Crises like these, challenge the entire nation-state system. Commenting on crises in world systems, Wallerstein writes, “True crises are those difficulties that cannot be resolved within the framework of the system, but instead can be overcome only by going outside of and beyond the historical system of which the difficulties are a part” (Wallerstein, p. 76). Bible readers are acquainted with a gigantic shift change when the city-state system of Samaria and Jerusalem were overcome with the world empire system. This began with Assyria and continued until the fall of the Roman empire. The system changed again in the Western Europe to the feudal system and, when Italy and Germany finally united, to the nation-state system.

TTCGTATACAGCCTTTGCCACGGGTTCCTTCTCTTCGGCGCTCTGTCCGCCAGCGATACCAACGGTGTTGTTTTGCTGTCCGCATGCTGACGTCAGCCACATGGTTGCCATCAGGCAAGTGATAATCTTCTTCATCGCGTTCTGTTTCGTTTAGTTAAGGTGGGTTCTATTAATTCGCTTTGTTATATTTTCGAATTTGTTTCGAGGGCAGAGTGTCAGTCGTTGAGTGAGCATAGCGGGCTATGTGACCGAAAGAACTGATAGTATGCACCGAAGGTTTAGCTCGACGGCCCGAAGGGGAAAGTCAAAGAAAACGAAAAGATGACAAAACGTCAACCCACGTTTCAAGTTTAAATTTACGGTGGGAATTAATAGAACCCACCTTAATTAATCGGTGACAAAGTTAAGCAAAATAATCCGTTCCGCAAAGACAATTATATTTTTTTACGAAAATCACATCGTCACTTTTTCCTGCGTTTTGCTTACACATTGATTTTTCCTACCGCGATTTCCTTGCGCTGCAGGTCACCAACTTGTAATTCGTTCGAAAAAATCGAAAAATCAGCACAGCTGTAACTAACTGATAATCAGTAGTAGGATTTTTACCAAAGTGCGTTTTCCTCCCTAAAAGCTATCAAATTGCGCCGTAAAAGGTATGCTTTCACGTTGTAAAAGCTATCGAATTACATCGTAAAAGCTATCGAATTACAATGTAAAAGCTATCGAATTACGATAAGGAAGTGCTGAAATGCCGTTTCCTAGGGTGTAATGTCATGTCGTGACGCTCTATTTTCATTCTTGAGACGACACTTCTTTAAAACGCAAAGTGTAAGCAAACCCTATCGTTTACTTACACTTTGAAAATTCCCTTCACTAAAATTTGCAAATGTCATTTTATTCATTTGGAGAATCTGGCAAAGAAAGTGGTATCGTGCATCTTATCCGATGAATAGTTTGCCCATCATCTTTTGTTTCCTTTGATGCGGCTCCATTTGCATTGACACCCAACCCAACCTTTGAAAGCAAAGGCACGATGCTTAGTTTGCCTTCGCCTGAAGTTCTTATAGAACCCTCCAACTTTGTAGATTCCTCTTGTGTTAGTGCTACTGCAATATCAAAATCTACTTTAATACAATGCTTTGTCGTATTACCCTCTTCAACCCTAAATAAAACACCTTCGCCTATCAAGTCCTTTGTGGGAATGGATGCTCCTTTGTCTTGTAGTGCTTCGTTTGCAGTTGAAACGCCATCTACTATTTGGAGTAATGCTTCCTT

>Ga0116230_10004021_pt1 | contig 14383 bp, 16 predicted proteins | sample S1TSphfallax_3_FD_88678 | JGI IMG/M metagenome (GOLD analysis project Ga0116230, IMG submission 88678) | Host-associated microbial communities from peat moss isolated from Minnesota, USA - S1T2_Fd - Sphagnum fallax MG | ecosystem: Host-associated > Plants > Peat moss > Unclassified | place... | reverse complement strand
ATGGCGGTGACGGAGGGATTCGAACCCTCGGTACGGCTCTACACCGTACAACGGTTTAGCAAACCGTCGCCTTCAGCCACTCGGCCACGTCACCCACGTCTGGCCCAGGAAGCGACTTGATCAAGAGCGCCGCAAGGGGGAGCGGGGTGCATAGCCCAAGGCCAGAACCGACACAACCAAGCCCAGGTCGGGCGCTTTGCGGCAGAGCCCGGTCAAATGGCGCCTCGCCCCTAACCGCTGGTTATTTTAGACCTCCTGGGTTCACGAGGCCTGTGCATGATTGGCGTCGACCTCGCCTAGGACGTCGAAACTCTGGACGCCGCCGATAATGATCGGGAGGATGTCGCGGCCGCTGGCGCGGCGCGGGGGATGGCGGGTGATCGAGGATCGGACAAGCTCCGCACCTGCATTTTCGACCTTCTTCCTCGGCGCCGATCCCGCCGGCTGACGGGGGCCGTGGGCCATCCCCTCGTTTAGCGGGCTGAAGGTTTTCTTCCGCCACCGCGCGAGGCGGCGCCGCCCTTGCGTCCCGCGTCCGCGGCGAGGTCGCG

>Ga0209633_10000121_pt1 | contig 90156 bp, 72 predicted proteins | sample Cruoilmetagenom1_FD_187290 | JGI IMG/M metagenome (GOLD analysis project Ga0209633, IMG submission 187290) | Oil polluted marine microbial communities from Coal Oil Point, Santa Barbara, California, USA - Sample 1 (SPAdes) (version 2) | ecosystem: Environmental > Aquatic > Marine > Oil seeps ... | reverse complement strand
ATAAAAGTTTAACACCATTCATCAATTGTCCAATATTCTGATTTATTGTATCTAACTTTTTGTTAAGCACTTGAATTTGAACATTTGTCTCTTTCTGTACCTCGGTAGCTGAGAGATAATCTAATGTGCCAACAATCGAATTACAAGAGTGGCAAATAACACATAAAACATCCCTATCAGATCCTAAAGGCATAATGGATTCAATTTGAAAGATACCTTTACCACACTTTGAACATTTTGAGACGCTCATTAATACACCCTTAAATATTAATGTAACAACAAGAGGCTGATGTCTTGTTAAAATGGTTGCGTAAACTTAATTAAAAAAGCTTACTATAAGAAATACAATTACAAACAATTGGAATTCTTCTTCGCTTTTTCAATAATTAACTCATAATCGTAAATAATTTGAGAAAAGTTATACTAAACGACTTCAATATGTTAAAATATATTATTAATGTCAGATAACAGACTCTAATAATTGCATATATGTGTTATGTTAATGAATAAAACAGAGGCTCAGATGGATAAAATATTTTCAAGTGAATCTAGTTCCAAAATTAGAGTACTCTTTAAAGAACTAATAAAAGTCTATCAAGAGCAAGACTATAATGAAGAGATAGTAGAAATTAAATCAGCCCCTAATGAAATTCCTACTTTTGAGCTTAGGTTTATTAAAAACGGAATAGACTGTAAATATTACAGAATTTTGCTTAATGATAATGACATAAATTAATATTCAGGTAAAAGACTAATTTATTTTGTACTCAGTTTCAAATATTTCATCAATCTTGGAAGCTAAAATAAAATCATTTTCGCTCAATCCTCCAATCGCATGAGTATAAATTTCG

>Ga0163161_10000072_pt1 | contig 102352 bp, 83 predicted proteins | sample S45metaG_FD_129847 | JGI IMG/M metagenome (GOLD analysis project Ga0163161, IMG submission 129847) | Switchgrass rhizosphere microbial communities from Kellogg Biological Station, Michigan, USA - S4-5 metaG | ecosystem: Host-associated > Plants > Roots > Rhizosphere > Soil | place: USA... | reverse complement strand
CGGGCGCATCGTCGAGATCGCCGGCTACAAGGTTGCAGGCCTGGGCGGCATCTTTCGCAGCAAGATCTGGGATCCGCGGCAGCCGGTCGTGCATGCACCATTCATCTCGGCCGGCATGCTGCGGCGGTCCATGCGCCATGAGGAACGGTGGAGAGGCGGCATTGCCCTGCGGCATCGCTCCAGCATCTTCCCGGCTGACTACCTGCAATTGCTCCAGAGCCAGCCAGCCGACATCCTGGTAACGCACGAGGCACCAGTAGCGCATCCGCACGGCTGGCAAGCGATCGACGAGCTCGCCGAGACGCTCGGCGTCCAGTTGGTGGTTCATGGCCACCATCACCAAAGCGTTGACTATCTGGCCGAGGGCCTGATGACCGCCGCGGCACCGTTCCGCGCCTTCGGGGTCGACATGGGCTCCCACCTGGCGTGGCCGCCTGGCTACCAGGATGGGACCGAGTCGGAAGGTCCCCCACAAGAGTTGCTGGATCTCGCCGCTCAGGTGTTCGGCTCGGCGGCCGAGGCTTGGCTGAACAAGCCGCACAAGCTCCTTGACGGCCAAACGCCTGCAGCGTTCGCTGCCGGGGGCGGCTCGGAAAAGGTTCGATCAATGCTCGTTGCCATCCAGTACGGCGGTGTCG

In a time of crises, when new beginnings are desperately needed, Jesus tells us that the Kingdom of God is near. Now his disciples hand out tortillas to refugees; nurses work overtime healing and hold the hands of dying covid patients. Struggling with post-traumatic stress, soldiers question wars. Children play hooky as they protest the weak response to climate change. Deeply divided by the issues there are riots in the ghettoes and at the Capitol. School board members are threatened with death. Deep down in the souls of citizens their loyalty to their country is shattering. They have trusted their nation for their safety, their prosperity, their pride, and the future of their children. They have given over to their nation the right to govern, to police, and to make war, but now. . . there is doubt.